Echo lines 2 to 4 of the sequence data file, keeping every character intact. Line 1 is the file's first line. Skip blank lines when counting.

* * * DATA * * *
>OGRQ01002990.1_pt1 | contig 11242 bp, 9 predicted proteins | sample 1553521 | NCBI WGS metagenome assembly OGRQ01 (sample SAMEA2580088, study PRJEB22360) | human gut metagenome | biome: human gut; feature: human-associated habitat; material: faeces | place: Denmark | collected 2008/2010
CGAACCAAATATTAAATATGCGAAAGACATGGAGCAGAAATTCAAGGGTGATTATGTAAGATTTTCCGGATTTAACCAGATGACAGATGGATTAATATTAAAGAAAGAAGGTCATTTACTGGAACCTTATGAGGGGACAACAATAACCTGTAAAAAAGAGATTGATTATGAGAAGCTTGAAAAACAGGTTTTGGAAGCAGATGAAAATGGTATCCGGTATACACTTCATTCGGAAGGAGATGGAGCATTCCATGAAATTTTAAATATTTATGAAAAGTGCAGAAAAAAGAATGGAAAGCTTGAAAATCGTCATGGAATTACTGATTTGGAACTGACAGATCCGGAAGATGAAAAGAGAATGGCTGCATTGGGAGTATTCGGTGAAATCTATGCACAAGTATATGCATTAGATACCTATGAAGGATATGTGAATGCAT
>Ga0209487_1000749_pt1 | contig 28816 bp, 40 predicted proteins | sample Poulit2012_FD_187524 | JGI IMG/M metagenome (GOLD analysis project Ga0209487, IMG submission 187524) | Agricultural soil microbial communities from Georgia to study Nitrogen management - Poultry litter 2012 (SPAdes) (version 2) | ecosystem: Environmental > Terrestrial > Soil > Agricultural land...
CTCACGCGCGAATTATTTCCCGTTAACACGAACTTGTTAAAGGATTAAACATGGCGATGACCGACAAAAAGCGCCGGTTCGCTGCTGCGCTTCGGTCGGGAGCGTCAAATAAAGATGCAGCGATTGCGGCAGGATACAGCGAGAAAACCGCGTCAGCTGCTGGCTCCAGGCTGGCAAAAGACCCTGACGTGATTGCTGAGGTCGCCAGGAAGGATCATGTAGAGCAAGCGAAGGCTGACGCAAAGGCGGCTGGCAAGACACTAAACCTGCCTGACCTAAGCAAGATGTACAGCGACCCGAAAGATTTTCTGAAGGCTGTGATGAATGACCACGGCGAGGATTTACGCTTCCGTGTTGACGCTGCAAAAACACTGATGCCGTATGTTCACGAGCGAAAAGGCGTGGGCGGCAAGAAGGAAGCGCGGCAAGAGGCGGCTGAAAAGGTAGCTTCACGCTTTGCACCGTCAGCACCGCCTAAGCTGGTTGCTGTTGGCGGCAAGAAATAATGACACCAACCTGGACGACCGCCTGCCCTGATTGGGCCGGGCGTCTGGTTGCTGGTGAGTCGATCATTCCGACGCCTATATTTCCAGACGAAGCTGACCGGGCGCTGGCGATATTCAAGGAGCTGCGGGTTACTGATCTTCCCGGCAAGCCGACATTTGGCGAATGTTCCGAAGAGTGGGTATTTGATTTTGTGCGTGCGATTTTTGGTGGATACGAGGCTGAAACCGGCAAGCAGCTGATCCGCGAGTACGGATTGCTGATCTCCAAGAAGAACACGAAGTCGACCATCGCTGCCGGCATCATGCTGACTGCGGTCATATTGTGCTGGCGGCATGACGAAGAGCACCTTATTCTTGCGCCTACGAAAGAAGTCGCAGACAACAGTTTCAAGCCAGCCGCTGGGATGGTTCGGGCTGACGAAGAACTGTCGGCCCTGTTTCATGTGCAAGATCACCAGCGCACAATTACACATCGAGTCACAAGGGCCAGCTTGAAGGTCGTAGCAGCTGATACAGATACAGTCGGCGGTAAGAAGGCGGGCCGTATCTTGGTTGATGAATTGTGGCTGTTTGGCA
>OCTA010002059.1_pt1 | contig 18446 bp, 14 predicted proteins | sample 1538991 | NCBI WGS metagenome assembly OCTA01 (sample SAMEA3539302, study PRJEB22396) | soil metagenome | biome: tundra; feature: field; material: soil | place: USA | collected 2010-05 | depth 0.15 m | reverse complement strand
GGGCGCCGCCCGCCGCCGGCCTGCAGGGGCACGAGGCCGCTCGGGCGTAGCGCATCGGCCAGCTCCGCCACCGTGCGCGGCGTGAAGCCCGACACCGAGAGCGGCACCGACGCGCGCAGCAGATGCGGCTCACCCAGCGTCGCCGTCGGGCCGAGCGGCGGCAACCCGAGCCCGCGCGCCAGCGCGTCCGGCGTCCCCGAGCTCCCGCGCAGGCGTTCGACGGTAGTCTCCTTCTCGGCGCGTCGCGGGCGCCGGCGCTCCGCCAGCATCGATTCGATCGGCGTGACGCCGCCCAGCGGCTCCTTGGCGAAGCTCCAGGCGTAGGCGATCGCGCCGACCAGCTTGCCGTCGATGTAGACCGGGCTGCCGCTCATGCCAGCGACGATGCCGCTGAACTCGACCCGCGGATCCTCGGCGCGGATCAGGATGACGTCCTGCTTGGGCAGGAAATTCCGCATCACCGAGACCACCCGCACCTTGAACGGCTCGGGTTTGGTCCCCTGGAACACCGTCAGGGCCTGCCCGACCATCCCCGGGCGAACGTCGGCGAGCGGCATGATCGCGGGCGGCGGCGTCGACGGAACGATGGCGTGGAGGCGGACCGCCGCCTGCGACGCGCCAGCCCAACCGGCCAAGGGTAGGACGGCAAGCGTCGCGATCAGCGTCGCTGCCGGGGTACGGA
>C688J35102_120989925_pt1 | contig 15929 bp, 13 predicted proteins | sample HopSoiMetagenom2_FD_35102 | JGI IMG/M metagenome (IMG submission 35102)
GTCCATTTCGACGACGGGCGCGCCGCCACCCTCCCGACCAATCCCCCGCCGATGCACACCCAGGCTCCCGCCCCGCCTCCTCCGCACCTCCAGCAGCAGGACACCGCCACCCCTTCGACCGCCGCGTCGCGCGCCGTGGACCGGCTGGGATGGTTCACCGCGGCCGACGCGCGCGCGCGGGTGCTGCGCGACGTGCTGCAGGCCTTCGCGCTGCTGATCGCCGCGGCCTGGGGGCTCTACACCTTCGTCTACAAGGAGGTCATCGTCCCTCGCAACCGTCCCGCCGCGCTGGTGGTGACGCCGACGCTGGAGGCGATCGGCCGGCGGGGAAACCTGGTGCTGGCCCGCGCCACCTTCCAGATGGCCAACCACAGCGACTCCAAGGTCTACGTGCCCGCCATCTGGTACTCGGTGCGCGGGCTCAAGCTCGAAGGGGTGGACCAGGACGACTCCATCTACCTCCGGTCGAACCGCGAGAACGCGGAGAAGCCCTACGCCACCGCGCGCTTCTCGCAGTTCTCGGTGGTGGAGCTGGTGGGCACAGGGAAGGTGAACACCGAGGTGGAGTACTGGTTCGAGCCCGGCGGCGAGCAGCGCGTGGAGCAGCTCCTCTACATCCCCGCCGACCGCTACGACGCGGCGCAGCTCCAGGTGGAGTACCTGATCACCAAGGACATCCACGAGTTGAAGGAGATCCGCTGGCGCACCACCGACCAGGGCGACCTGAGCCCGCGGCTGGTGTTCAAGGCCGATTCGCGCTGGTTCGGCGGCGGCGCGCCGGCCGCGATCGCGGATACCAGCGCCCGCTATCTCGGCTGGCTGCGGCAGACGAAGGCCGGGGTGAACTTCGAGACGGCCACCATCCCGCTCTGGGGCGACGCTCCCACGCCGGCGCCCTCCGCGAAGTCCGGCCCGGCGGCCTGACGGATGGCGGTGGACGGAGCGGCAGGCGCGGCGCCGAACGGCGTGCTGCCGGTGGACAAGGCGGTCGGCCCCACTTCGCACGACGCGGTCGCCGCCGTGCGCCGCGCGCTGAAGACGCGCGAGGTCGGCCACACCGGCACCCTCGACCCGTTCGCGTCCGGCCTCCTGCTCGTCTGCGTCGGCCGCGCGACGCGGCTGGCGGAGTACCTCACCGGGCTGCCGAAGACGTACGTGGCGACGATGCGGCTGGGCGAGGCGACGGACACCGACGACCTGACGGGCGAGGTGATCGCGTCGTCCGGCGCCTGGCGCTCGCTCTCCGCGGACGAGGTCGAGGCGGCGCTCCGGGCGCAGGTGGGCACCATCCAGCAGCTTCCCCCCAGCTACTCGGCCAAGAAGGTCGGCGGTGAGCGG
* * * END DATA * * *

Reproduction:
CGAACCAAATATTAAATATGCGAAAGACATGGAGCAGAAATTCAAGGGTGATTATGTAAGATTTTCCGGATTTAACCAGATGACAGATGGATTAATATTAAAGAAAGAAGGTCATTTACTGGAACCTTATGAGGGGACAACAATAACCTGTAAAAAAGAGATTGATTATGAGAAGCTTGAAAAACAGGTTTTGGAAGCAGATGAAAATGGTATCCGGTATACACTTCATTCGGAAGGAGATGGAGCATTCCATGAAATTTTAAATATTTATGAAAAGTGCAGAAAAAAGAATGGAAAGCTTGAAAATCGTCATGGAATTACTGATTTGGAACTGACAGATCCGGAAGATGAAAAGAGAATGGCTGCATTGGGAGTATTCGGTGAAATCTATGCACAAGTATATGCATTAGATACCTATGAAGGATATGTGAATGCAT
>Ga0209487_1000749_pt1 | contig 28816 bp, 40 predicted proteins | sample Poulit2012_FD_187524 | JGI IMG/M metagenome (GOLD analysis project Ga0209487, IMG submission 187524) | Agricultural soil microbial communities from Georgia to study Nitrogen management - Poultry litter 2012 (SPAdes) (version 2) | ecosystem: Environmental > Terrestrial > Soil > Agricultural land...
CTCACGCGCGAATTATTTCCCGTTAACACGAACTTGTTAAAGGATTAAACATGGCGATGACCGACAAAAAGCGCCGGTTCGCTGCTGCGCTTCGGTCGGGAGCGTCAAATAAAGATGCAGCGATTGCGGCAGGATACAGCGAGAAAACCGCGTCAGCTGCTGGCTCCAGGCTGGCAAAAGACCCTGACGTGATTGCTGAGGTCGCCAGGAAGGATCATGTAGAGCAAGCGAAGGCTGACGCAAAGGCGGCTGGCAAGACACTAAACCTGCCTGACCTAAGCAAGATGTACAGCGACCCGAAAGATTTTCTGAAGGCTGTGATGAATGACCACGGCGAGGATTTACGCTTCCGTGTTGACGCTGCAAAAACACTGATGCCGTATGTTCACGAGCGAAAAGGCGTGGGCGGCAAGAAGGAAGCGCGGCAAGAGGCGGCTGAAAAGGTAGCTTCACGCTTTGCACCGTCAGCACCGCCTAAGCTGGTTGCTGTTGGCGGCAAGAAATAATGACACCAACCTGGACGACCGCCTGCCCTGATTGGGCCGGGCGTCTGGTTGCTGGTGAGTCGATCATTCCGACGCCTATATTTCCAGACGAAGCTGACCGGGCGCTGGCGATATTCAAGGAGCTGCGGGTTACTGATCTTCCCGGCAAGCCGACATTTGGCGAATGTTCCGAAGAGTGGGTATTTGATTTTGTGCGTGCGATTTTTGGTGGATACGAGGCTGAAACCGGCAAGCAGCTGATCCGCGAGTACGGATTGCTGATCTCCAAGAAGAACACGAAGTCGACCATCGCTGCCGGCATCATGCTGACTGCGGTCATATTGTGCTGGCGGCATGACGAAGAGCACCTTATTCTTGCGCCTACGAAAGAAGTCGCAGACAACAGTTTCAAGCCAGCCGCTGGGATGGTTCGGGCTGACGAAGAACTGTCGGCCCTGTTTCATGTGCAAGATCACCAGCGCACAATTACACATCGAGTCACAAGGGCCAGCTTGAAGGTCGTAGCAGCTGATACAGATACAGTCGGCGGTAAGAAGGCGGGCCGTATCTTGGTTGATGAATTGTGGCTGTTTGGCA